By Michael Rock:
The past week has offered a number of new developments in disability affairs.
In California, Apple of Macintosh computers and iPhone fame plans to create several hundred affordable housing units to help combat the state’s housing crisis. Some of these units will be reserved for people with developmental disabilities.
Meanwhile, more evidence suggests that current efforts to include people with developmental disabilities in the workforce are often too narrow. Some companies hire this demographic as part of their business model, which can segregate them. Other companies tend to limit them to professions based on stereotypes of disabilities, such as information technology or analytics for people with autism. Instead, jobseekers with disabilities should be seen as the individuals they are when considering their employment.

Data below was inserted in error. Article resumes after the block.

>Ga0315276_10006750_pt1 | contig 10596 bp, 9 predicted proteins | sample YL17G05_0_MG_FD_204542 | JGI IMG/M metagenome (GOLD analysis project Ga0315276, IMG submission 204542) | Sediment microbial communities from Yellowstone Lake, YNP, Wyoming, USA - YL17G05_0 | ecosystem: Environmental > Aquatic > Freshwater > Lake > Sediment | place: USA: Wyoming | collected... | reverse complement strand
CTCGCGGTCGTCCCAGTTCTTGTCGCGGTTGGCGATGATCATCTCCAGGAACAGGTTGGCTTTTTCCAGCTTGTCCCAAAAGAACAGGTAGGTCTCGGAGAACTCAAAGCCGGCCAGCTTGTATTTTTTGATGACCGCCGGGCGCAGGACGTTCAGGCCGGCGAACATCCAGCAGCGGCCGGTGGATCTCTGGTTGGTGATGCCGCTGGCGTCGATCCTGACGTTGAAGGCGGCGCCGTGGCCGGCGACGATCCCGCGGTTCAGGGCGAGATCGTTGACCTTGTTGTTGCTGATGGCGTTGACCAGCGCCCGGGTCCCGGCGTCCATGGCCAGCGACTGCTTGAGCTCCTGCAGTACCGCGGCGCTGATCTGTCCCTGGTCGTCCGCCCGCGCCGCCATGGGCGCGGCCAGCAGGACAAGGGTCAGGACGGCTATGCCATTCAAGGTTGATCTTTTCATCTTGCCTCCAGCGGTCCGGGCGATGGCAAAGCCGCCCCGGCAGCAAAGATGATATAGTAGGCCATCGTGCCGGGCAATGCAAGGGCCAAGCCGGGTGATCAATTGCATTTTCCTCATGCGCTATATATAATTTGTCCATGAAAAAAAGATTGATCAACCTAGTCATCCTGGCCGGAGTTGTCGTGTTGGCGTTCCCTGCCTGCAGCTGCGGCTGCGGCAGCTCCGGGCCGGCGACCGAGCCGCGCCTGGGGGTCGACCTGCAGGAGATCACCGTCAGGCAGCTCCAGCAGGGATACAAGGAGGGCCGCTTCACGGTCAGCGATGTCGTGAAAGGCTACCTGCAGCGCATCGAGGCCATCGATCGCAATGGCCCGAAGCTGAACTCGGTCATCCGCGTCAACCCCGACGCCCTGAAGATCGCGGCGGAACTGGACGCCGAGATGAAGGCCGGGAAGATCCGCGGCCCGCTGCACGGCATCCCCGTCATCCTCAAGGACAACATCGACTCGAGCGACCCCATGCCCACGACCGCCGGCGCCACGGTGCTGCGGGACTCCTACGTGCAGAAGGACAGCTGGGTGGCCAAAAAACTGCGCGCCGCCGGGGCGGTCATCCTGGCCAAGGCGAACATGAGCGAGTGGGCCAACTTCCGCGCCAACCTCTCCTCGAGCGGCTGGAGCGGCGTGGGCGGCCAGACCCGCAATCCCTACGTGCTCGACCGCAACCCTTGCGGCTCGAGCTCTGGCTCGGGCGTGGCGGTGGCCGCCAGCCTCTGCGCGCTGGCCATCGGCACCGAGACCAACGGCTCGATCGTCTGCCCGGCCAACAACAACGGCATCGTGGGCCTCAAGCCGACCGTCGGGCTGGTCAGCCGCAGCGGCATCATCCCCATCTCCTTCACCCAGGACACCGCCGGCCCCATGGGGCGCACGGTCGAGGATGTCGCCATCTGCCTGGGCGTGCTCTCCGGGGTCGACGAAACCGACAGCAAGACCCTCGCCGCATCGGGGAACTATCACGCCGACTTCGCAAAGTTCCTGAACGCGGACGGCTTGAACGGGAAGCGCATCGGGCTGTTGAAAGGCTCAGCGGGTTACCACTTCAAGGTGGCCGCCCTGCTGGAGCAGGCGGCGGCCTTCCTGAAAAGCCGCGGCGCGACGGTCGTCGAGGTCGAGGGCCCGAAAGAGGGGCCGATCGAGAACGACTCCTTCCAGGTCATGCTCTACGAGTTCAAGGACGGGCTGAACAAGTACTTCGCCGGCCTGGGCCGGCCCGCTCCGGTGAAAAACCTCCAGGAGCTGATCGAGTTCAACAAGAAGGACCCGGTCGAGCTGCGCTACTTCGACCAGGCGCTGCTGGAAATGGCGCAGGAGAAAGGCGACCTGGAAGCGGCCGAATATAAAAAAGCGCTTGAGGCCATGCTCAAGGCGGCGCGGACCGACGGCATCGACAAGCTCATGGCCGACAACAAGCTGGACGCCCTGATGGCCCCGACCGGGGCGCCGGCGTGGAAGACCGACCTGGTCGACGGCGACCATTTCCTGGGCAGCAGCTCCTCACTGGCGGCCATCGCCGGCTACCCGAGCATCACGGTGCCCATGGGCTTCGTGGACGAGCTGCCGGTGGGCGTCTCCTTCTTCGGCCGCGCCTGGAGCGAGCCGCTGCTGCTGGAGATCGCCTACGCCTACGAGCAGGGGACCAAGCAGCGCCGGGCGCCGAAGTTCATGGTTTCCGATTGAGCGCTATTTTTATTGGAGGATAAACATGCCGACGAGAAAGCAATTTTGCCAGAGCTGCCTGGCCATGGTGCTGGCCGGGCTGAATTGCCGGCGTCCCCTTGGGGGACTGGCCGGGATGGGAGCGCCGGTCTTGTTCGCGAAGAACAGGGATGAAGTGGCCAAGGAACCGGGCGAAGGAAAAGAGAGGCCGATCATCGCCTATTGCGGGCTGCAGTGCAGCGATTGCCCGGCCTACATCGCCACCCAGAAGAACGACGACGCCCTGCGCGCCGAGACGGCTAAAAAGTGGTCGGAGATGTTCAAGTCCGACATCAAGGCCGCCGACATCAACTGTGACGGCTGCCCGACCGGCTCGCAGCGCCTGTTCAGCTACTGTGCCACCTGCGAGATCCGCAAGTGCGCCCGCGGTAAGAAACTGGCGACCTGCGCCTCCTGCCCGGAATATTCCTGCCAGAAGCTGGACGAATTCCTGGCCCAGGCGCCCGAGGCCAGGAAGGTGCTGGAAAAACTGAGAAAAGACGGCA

As the Americans with Disabilities Act of 1990 (ADA) reached its thirtieth anniversary, much more can be done to ensure the full equity of those it is meant to protect. Greater physical accessibility for businesses and residences, making sure any information provided to consumers can be seen and/or heard by consumers with visual or hearing impairments, making sure that customers with disabilities get flexible treatment and do not experience condescension from staff, accessible hiring processes, and providing fair payment and full inclusion in company culture are just a few things that can improve.
Schools have also begun to prepare for the unique challenges of reopening in the time of coronavirus for students with autism. These include sensory issues related to facemasks, reduced staff, and disruptions in routine. While efforts to mitigate this dilemma are underway, they are very costly.
Michael Rock is a New York City-based reporter and self-advocate with autism. A graduate of Brandeis University, his work has appeared in Kings County Politics, Chelsea Now, Our Town, Queens County Politics, and WhoWhatWhy.